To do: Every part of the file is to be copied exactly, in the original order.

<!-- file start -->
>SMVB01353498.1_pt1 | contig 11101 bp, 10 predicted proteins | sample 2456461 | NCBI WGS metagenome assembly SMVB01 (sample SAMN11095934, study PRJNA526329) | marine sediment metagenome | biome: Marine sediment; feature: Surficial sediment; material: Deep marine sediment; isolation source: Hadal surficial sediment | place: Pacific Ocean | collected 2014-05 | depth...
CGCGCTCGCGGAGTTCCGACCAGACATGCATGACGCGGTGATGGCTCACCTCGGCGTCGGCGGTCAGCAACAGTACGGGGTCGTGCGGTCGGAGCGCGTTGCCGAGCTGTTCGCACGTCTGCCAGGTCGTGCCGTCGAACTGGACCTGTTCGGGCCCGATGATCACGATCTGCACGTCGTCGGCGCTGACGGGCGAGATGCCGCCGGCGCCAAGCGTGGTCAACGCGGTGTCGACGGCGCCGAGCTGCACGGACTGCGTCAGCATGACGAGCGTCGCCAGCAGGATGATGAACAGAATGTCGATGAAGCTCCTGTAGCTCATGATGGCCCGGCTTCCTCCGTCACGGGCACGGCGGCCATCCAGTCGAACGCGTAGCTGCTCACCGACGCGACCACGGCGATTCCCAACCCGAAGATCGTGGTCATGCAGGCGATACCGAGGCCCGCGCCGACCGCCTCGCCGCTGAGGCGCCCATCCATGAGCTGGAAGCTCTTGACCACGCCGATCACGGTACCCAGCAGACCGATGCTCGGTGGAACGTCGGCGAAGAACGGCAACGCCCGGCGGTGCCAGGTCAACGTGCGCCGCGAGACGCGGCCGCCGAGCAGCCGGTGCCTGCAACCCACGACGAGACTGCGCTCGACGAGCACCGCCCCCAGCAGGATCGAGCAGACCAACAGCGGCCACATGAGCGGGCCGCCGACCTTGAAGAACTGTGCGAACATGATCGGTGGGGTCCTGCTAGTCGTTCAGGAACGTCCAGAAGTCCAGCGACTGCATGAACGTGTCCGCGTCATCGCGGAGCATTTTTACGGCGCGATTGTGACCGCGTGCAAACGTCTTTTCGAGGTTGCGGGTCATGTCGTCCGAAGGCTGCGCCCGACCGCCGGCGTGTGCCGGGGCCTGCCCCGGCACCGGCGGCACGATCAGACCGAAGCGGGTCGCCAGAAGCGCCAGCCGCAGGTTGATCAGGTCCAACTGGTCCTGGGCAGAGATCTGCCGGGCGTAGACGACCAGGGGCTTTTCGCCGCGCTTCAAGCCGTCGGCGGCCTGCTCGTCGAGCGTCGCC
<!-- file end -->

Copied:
>SMVB01353498.1_pt1 | contig 11101 bp, 10 predicted proteins | sample 2456461 | NCBI WGS metagenome assembly SMVB01 (sample SAMN11095934, study PRJNA526329) | marine sediment metagenome | biome: Marine sediment; feature: Surficial sediment; material: Deep marine sediment; isolation source: Hadal surficial sediment | place: Pacific Ocean | collected 2014-05 | depth...
CGCGCTCGCGGAGTTCCGACCAGACATGCATGACGCGGTGATGGCTCACCTCGGCGTCGGCGGTCAGCAACAGTACGGGGTCGTGCGGTCGGAGCGCGTTGCCGAGCTGTTCGCACGTCTGCCAGGTCGTGCCGTCGAACTGGACCTGTTCGGGCCCGATGATCACGATCTGCACGTCGTCGGCGCTGACGGGCGAGATGCCGCCGGCGCCAAGCGTGGTCAACGCGGTGTCGACGGCGCCGAGCTGCACGGACTGCGTCAGCATGACGAGCGTCGCCAGCAGGATGATGAACAGAATGTCGATGAAGCTCCTGTAGCTCATGATGGCCCGGCTTCCTCCGTCACGGGCACGGCGGCCATCCAGTCGAACGCGTAGCTGCTCACCGACGCGACCACGGCGATTCCCAACCCGAAGATCGTGGTCATGCAGGCGATACCGAGGCCCGCGCCGACCGCCTCGCCGCTGAGGCGCCCATCCATGAGCTGGAAGCTCTTGACCACGCCGATCACGGTACCCAGCAGACCGATGCTCGGTGGAACGTCGGCGAAGAACGGCAACGCCCGGCGGTGCCAGGTCAACGTGCGCCGCGAGACGCGGCCGCCGAGCAGCCGGTGCCTGCAACCCACGACGAGACTGCGCTCGACGAGCACCGCCCCCAGCAGGATCGAGCAGACCAACAGCGGCCACATGAGCGGGCCGCCGACCTTGAAGAACTGTGCGAACATGATCGGTGGGGTCCTGCTAGTCGTTCAGGAACGTCCAGAAGTCCAGCGACTGCATGAACGTGTCCGCGTCATCGCGGAGCATTTTTACGGCGCGATTGTGACCGCGTGCAAACGTCTTTTCGAGGTTGCGGGTCATGTCGTCCGAAGGCTGCGCCCGACCGCCGGCGTGTGCCGGGGCCTGCCCCGGCACCGGCGGCACGATCAGACCGAAGCGGGTCGCCAGAAGCGCCAGCCGCAGGTTGATCAGGTCCAACTGGTCCTGGGCAGAGATCTGCCGGGCGTAGACGACCAGGGGCTTTTCGCCGCGCTTCAAGCCGTCGGCGGCCTGCTCGTCGAGCGTCGCC